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Source: news.psu.edu

Since April, the National  Association of Blind has been endeavoring hard to pay off the associate and staff members.  The Association is mainly dependent upon external donations and sponsorship, as it aims to provide free education to 300 visually impaired students.

With individual subsidies and corporate contributions drying up amid the COVID 19  pandemic and the lockdown, an institution that has supported the education of visually impaired children in Delhi for decades is on its last arms.

Since April, the National Association of Blind has been battling to pay its 100-odd staff members. Since the education support, it furnishes to over 300 disabled children is free of cost, it is dependent on external backing. However, the pandemic and lockdown have dealt a heavy hit to the charitable organization.

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We strive to cover most of our expenditures, around 60-70%, with a corporate contribution that comes in the form of CSR accounts. But with the COVID problem, we have seen this entirely vanished, including with corporates who had active MoUs with us. Around seven corporates turned us away saying that their CSR allowances are now going towards COVID. People are obviously hard hit. In any case, their donations would be occasional — along the lines of financing a meal. In a human resource centered effort such as this, we find ourselves incapable to support our staff as we should, said Nandita Saran, project coordinator at the association.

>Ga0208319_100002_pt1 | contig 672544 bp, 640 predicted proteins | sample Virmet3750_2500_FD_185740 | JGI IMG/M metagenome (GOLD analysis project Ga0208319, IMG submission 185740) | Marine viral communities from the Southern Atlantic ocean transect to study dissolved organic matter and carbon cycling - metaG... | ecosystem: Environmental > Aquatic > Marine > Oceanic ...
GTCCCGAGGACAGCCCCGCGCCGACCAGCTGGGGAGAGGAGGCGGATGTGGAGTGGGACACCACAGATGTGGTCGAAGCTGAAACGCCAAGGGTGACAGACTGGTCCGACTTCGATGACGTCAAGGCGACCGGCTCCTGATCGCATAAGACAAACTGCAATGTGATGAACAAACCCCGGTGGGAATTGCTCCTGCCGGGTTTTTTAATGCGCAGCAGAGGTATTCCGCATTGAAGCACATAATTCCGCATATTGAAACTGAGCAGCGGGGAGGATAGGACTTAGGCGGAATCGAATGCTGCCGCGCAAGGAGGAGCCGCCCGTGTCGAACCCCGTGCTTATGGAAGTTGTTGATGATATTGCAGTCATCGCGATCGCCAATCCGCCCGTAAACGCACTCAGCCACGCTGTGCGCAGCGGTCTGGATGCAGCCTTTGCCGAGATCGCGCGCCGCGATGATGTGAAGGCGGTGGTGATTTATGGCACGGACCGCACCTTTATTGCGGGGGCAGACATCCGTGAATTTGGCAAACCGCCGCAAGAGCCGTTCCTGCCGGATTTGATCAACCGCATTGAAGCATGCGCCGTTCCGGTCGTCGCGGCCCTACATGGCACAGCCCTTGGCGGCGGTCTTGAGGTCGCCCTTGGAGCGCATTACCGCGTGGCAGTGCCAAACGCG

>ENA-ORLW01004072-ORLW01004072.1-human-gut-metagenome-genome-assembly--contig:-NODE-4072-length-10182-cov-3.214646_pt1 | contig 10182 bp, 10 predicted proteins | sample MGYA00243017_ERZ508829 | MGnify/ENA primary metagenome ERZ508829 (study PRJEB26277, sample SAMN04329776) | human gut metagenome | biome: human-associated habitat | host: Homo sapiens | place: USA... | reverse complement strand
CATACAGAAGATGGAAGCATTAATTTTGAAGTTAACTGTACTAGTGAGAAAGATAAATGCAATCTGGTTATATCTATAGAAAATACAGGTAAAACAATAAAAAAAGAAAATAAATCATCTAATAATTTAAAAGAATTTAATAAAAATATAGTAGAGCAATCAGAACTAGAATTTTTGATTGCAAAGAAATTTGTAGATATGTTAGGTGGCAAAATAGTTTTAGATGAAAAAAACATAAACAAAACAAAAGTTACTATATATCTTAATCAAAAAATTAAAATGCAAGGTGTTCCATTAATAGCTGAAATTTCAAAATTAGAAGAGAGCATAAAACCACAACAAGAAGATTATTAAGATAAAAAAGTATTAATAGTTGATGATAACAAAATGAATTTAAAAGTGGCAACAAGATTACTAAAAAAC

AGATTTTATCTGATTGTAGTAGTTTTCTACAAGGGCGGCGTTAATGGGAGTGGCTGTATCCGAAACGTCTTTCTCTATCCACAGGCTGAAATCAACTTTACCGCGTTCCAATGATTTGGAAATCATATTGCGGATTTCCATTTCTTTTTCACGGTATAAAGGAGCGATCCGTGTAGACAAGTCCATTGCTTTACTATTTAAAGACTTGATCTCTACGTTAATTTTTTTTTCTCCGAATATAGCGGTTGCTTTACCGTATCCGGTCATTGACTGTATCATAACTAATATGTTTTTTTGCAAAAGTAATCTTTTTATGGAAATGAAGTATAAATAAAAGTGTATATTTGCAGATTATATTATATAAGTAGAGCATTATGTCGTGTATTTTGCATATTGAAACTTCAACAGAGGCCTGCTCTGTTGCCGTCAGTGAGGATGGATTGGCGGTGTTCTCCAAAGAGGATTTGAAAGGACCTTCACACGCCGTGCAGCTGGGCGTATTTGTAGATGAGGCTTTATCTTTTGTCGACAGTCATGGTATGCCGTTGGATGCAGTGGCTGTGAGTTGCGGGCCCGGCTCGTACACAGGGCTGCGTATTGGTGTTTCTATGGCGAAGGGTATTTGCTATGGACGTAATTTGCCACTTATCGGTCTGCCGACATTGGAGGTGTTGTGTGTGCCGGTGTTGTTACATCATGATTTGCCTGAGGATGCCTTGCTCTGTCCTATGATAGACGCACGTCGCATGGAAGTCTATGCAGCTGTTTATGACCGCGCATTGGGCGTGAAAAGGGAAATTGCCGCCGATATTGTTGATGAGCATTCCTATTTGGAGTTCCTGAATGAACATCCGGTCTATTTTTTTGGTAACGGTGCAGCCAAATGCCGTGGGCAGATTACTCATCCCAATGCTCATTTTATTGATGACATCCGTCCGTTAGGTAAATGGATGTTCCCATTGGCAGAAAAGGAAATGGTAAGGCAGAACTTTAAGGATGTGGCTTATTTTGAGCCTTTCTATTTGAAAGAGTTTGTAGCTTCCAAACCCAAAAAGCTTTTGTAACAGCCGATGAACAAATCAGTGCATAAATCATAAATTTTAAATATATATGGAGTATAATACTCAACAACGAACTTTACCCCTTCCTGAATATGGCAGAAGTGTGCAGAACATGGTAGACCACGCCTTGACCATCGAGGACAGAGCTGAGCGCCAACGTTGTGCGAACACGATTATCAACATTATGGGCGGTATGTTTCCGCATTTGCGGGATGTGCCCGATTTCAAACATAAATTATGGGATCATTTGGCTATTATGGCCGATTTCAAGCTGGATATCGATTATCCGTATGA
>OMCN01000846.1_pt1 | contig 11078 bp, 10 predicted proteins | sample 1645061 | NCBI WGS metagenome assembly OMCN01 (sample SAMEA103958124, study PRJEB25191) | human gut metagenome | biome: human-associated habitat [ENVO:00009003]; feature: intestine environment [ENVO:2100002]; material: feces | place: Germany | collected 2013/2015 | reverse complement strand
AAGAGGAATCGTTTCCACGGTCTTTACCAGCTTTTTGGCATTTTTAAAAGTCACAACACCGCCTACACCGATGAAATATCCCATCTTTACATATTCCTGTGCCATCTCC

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Generally, the center is a meeting point for a variation in learning training. Around 50 young kids were being prepared for mainstream school through Braille and computer activities; it was an after-school tuition support center for around 150 children in mainstream schools such as DPS RK Puram and Tagore International School, many of whom also stayed in a hostel at the center; around 40 children and grown-ups were being taught to use computers; and for around 80 visually impaired children with multiple disabilities, the center was a daily school with therapy and special education. For these children, virtual learning has not been a part of their lockdown life.

The crisis has really hit the disability sector very hard, especially for the visually impaired. Everything is about sense, so how do we work with social distancing?  Mainstream schools are now performing hours of online lessons every day but that’s not logical for us. The children in the hostel were sent back to their towns — in Jharkhand, Bihar, Uttar Pradesh, Haryana, and Punjab. There will be a time when kids will be back to school, we hope we’ll be able to keep standing till then, said Saran.

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